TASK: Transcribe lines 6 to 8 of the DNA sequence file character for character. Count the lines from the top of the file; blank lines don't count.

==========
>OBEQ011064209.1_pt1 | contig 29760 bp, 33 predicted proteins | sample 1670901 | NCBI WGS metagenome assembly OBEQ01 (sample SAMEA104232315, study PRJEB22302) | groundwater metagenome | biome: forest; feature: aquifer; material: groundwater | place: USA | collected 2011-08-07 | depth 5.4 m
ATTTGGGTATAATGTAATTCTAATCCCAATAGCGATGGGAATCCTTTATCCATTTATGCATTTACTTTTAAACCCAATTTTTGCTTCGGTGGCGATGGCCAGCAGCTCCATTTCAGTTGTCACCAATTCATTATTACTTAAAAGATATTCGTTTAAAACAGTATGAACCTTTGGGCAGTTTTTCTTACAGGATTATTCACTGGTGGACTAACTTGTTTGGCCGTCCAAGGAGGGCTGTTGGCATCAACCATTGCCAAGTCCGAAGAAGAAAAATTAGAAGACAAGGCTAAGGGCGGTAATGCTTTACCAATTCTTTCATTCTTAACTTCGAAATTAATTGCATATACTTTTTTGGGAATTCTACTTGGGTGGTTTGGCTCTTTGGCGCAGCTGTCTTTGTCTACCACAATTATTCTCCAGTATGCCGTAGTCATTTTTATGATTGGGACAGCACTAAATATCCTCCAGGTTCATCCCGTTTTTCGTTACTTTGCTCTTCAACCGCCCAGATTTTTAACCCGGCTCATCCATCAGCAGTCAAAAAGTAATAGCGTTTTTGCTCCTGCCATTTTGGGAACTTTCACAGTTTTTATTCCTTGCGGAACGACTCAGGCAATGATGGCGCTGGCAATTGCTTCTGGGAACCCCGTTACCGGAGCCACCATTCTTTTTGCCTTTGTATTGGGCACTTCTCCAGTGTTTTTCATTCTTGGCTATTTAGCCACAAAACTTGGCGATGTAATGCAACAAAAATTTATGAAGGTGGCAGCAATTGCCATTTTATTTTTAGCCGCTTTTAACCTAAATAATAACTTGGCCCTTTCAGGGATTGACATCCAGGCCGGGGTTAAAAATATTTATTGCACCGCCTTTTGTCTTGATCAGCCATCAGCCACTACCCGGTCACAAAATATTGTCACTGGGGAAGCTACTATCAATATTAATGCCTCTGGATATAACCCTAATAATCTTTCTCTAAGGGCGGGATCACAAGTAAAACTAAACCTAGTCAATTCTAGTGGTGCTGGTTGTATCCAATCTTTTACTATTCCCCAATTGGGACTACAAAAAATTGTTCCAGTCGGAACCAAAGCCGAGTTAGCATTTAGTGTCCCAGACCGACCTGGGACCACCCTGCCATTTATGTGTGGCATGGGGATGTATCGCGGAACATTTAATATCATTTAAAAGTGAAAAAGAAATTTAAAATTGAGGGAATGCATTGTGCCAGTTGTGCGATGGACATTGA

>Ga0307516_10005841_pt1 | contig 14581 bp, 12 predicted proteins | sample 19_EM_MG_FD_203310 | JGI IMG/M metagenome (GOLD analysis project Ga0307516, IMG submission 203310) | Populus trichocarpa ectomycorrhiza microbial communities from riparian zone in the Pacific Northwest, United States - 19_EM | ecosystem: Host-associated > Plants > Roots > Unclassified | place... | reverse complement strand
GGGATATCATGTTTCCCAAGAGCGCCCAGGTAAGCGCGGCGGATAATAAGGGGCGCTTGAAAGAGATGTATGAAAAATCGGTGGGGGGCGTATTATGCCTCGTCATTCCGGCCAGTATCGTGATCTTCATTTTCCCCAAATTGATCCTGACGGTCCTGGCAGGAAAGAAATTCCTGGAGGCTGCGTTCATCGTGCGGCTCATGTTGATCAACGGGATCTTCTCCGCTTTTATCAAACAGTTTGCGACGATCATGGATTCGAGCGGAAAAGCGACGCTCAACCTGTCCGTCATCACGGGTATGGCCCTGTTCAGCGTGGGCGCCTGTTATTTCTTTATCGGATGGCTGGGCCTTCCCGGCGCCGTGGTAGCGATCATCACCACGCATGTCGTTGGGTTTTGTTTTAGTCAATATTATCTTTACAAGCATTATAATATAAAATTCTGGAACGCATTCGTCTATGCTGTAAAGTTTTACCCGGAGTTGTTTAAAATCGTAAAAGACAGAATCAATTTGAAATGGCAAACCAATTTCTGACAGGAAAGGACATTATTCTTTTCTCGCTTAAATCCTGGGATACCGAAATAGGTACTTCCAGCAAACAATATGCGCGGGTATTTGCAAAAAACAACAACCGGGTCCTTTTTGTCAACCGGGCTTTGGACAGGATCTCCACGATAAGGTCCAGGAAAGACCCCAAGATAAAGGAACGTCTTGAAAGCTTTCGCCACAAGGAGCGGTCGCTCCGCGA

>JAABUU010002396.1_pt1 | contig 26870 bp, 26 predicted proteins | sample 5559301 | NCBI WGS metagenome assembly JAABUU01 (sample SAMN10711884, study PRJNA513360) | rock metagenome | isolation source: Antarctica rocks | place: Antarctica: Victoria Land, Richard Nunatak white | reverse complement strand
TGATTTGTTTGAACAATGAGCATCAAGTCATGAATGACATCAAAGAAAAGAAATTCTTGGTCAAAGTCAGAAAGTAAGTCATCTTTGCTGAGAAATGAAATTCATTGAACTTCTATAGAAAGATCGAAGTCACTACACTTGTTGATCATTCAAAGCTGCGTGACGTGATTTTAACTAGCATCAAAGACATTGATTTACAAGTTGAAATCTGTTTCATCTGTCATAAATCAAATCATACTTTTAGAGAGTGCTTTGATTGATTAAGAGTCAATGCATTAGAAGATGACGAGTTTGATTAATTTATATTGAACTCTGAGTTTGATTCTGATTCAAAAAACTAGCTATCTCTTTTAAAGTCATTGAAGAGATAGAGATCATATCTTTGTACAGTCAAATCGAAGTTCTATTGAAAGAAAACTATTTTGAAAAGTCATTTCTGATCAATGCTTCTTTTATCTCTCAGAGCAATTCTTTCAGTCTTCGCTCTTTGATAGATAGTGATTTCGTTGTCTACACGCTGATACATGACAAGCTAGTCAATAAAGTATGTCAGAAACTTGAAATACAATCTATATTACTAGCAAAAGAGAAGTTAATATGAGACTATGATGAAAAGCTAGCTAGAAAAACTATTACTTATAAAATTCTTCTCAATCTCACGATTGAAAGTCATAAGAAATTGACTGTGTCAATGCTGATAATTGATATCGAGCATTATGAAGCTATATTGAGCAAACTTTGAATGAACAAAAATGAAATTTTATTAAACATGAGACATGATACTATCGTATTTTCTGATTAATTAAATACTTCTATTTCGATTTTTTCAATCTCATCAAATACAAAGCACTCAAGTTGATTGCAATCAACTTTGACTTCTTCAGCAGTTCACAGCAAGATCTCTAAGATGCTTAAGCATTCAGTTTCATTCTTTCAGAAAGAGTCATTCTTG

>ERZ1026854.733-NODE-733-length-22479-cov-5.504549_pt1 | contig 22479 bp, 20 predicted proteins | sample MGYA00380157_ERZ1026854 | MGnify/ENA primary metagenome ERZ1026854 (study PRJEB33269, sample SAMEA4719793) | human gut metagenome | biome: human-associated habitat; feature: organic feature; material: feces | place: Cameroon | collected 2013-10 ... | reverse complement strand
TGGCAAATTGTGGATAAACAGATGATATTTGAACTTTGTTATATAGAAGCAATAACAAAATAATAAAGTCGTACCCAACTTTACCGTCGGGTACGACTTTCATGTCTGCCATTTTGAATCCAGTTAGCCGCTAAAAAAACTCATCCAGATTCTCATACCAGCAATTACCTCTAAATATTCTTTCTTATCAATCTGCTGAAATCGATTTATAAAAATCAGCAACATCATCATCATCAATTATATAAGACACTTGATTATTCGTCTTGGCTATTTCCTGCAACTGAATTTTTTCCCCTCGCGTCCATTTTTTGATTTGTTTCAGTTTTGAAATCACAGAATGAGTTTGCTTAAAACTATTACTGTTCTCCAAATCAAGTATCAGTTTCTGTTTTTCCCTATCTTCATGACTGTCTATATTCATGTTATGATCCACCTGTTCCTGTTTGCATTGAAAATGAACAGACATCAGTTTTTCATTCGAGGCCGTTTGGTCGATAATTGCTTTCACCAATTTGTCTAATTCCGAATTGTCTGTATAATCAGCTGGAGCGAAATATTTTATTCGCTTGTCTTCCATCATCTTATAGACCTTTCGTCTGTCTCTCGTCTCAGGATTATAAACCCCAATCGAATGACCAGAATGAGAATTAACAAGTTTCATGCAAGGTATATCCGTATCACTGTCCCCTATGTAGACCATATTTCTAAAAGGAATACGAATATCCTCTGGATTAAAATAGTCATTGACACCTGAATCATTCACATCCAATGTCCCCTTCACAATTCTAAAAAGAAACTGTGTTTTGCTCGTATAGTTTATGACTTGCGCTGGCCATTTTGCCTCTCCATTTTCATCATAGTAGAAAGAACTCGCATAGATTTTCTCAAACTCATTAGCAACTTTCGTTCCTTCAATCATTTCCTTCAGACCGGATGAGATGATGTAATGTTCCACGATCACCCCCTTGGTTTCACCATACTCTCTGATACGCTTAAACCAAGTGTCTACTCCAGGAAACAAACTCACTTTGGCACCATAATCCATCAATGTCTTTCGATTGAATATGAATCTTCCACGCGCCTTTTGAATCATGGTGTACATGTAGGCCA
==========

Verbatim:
TGATTTGTTTGAACAATGAGCATCAAGTCATGAATGACATCAAAGAAAAGAAATTCTTGGTCAAAGTCAGAAAGTAAGTCATCTTTGCTGAGAAATGAAATTCATTGAACTTCTATAGAAAGATCGAAGTCACTACACTTGTTGATCATTCAAAGCTGCGTGACGTGATTTTAACTAGCATCAAAGACATTGATTTACAAGTTGAAATCTGTTTCATCTGTCATAAATCAAATCATACTTTTAGAGAGTGCTTTGATTGATTAAGAGTCAATGCATTAGAAGATGACGAGTTTGATTAATTTATATTGAACTCTGAGTTTGATTCTGATTCAAAAAACTAGCTATCTCTTTTAAAGTCATTGAAGAGATAGAGATCATATCTTTGTACAGTCAAATCGAAGTTCTATTGAAAGAAAACTATTTTGAAAAGTCATTTCTGATCAATGCTTCTTTTATCTCTCAGAGCAATTCTTTCAGTCTTCGCTCTTTGATAGATAGTGATTTCGTTGTCTACACGCTGATACATGACAAGCTAGTCAATAAAGTATGTCAGAAACTTGAAATACAATCTATATTACTAGCAAAAGAGAAGTTAATATGAGACTATGATGAAAAGCTAGCTAGAAAAACTATTACTTATAAAATTCTTCTCAATCTCACGATTGAAAGTCATAAGAAATTGACTGTGTCAATGCTGATAATTGATATCGAGCATTATGAAGCTATATTGAGCAAACTTTGAATGAACAAAAATGAAATTTTATTAAACATGAGACATGATACTATCGTATTTTCTGATTAATTAAATACTTCTATTTCGATTTTTTCAATCTCATCAAATACAAAGCACTCAAGTTGATTGCAATCAACTTTGACTTCTTCAGCAGTTCACAGCAAGATCTCTAAGATGCTTAAGCATTCAGTTTCATTCTTTCAGAAAGAGTCATTCTTG

>ERZ1026854.733-NODE-733-length-22479-cov-5.504549_pt1 | contig 22479 bp, 20 predicted proteins | sample MGYA00380157_ERZ1026854 | MGnify/ENA primary metagenome ERZ1026854 (study PRJEB33269, sample SAMEA4719793) | human gut metagenome | biome: human-associated habitat; feature: organic feature; material: feces | place: Cameroon | collected 2013-10 ... | reverse complement strand
TGGCAAATTGTGGATAAACAGATGATATTTGAACTTTGTTATATAGAAGCAATAACAAAATAATAAAGTCGTACCCAACTTTACCGTCGGGTACGACTTTCATGTCTGCCATTTTGAATCCAGTTAGCCGCTAAAAAAACTCATCCAGATTCTCATACCAGCAATTACCTCTAAATATTCTTTCTTATCAATCTGCTGAAATCGATTTATAAAAATCAGCAACATCATCATCATCAATTATATAAGACACTTGATTATTCGTCTTGGCTATTTCCTGCAACTGAATTTTTTCCCCTCGCGTCCATTTTTTGATTTGTTTCAGTTTTGAAATCACAGAATGAGTTTGCTTAAAACTATTACTGTTCTCCAAATCAAGTATCAGTTTCTGTTTTTCCCTATCTTCATGACTGTCTATATTCATGTTATGATCCACCTGTTCCTGTTTGCATTGAAAATGAACAGACATCAGTTTTTCATTCGAGGCCGTTTGGTCGATAATTGCTTTCACCAATTTGTCTAATTCCGAATTGTCTGTATAATCAGCTGGAGCGAAATATTTTATTCGCTTGTCTTCCATCATCTTATAGACCTTTCGTCTGTCTCTCGTCTCAGGATTATAAACCCCAATCGAATGACCAGAATGAGAATTAACAAGTTTCATGCAAGGTATATCCGTATCACTGTCCCCTATGTAGACCATATTTCTAAAAGGAATACGAATATCCTCTGGATTAAAATAGTCATTGACACCTGAATCATTCACATCCAATGTCCCCTTCACAATTCTAAAAAGAAACTGTGTTTTGCTCGTATAGTTTATGACTTGCGCTGGCCATTTTGCCTCTCCATTTTCATCATAGTAGAAAGAACTCGCATAGATTTTCTCAAACTCATTAGCAACTTTCGTTCCTTCAATCATTTCCTTCAGACCGGATGAGATGATGTAATGTTCCACGATCACCCCCTTGGTTTCACCATACTCTCTGATACGCTTAAACCAAGTGTCTACTCCAGGAAACAAACTCACTTTGGCACCATAATCCATCAATGTCTTTCGATTGAATATGAATCTTCCACGCGCCTTTTGAATCATGGTGTACATGTAGGCCA